Money and Central Banks

Document Type
6 pages
Word Count
2611 words
Course Code
Money and Central Banks
1. The U.S. government owns about 4,500 tons of gold, stored mainly at Fort Knox
in Kentucky. Why did the government accumulate this gold? Should it continue to
hold the gold, or sell it?
ANSWER: The accumulation of gold by the U.S. government is related to the history
of the U.S. dollar. The experiment of issuing fiat money, the Continental dollar, failed
early in U.S. history. For almost 200 years, ending in the early 1970s, the U.S. gov-
ernment chose to issue money that was tied to gold in some fashion. With such a gold
standard, a country is required to exchange paper money for units of gold held by the
government. When the gold standard was given up in the United States, the govern-
ment still owned the gold that was stored in Fort Knox. Since gold does not play a role
in the issuance of money any more, the government can decide whether to hold or
sell the gold based on the impact of this sale on the overall government budget and
world gold markets. The difficulty of selling a large amount of gold is that the U.S.
government could influence world gold prices. If the U.S. government wanted to sell
gold, it would have to think about how to do this without making the gold market vul-
nerable to speculation. Selling large amounts of gold may also cause a crisis of con-
fidence in money and the economy in general because many people are not clear on
the fact that the government gold does not back money.
2. In the 1964 movie Goldfinger, the title character schemes to increase the price of
gold. He plans to drop an atomic bomb on Fort Knox, making the gold there ra-
dioactive. His operation is financed by North Korea, which hopes to make the dollar
worthless, disrupting the U.S. economy. If James Bond hadn’t thwarted Goldfinger’s
plan, what effects might it have had on the monetary system and economy in 1964?
ANSWER: Recall that in 1964 private citizens were not allowed to hold gold, except
to make jewelry. Only foreign governments were allowed to exchange dollars for gold.
Radioactive gold would only cause a problem if gold had to be physically shipped to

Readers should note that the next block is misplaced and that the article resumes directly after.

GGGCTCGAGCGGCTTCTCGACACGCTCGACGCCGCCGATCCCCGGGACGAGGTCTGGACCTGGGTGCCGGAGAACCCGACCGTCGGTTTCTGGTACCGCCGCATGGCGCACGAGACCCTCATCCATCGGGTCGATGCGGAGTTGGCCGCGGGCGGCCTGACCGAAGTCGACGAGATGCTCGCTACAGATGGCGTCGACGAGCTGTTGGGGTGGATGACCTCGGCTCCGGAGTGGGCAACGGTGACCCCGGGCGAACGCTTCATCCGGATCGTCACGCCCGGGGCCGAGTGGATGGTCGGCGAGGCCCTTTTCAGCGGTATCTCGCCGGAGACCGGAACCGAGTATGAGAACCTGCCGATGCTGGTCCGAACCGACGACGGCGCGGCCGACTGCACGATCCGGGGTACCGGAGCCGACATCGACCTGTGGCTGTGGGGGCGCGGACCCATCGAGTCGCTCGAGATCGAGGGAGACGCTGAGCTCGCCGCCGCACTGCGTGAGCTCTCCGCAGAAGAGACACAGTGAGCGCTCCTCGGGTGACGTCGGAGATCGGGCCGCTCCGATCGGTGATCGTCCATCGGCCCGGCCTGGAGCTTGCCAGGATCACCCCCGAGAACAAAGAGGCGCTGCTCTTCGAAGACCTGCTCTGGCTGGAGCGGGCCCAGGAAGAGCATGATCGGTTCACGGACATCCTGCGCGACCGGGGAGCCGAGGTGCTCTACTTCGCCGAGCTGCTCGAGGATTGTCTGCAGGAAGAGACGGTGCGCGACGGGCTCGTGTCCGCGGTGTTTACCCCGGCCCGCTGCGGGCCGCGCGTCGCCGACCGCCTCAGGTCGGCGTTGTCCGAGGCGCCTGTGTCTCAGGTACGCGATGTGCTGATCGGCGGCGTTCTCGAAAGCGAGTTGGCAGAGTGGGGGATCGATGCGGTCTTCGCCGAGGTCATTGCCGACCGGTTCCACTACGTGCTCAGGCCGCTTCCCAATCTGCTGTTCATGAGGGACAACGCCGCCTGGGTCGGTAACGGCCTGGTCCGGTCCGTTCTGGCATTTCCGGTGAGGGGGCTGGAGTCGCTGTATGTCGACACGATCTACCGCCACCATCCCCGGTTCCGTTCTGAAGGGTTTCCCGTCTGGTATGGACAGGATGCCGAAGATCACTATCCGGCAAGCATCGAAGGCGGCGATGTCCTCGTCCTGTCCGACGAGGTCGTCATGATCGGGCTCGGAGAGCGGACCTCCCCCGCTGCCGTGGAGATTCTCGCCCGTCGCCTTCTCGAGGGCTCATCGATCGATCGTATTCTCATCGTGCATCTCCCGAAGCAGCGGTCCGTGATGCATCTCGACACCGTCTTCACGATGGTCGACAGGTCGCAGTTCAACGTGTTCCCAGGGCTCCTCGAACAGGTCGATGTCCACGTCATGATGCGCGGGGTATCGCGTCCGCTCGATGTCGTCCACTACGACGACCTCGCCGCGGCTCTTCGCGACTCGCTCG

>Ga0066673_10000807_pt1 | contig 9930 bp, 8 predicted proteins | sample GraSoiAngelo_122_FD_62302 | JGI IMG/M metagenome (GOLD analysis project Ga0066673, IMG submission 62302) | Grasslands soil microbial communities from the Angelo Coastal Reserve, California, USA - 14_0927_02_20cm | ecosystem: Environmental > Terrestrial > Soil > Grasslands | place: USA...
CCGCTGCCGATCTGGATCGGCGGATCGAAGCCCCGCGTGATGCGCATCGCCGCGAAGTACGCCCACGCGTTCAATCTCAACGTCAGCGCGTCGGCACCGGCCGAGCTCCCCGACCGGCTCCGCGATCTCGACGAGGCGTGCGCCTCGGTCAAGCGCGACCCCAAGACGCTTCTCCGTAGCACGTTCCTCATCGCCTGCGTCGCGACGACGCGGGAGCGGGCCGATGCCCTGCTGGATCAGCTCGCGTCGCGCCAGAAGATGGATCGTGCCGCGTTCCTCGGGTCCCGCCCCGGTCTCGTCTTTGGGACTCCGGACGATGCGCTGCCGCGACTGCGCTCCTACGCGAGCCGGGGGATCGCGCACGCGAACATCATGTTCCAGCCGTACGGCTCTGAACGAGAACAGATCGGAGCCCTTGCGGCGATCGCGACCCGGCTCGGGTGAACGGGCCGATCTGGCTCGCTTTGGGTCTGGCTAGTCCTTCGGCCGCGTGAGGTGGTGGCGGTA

a foreign country. This would happen if foreign governments had dollar holdings that
they wanted to convert to gold. Clearly, safe shipping of radioactive gold would be
very expensive, if not impossible, causing a problem for the monetary system, in the
sense that foreign countries might not want to accept dollars as payments any longer.
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3. Scientists believe that the Sun will explode some billions of years from now. Ac-
cording to some economic theorists, this means that nobody should accept money
today. What is the logic behind this idea?
ANSWER: The United States today uses fiat money, pieces of paper that are not
backed by any commodity. Fiat money is only valuable when the holders of money
today believe that this money will be accepted as a medium of exchange tomorrow.
But tomorrow, the holders of money will find money useful only if they know that it will
be accepted the next day. Continuing this logic requires that people today need to be-
lieve that fiat money will be accepted in infinity in order for it to be valuable today. By
this logic, if people were worried about the Sun exploding some billion years from
now, they should stop accepting fiat money today. Since this does not happen, we get
some insight into people’s idea of infinity—maybe just a million years look like infin-
ity to us.
4. The U.S. population is approximately 300 million. Using the information in Table
2.1, calculate the average amount of U.S. currency per citizen. Do most Americans
hold that much cash? If not, where is it?
ANSWER: The total amount of currency in May 2010 was $882,000 million. For a
U.S. population of 300 million people this amounts to an average currency holding of
$2,940 per person. Clearly most people do not carry that much cash on a regular
basis. A lot of currency is held outside of the United States in countries where the
U.S. dollar is judged to be a better store of value than the local currency. Large cur-
A-8 CHAPTER 2 Money and Central Banks

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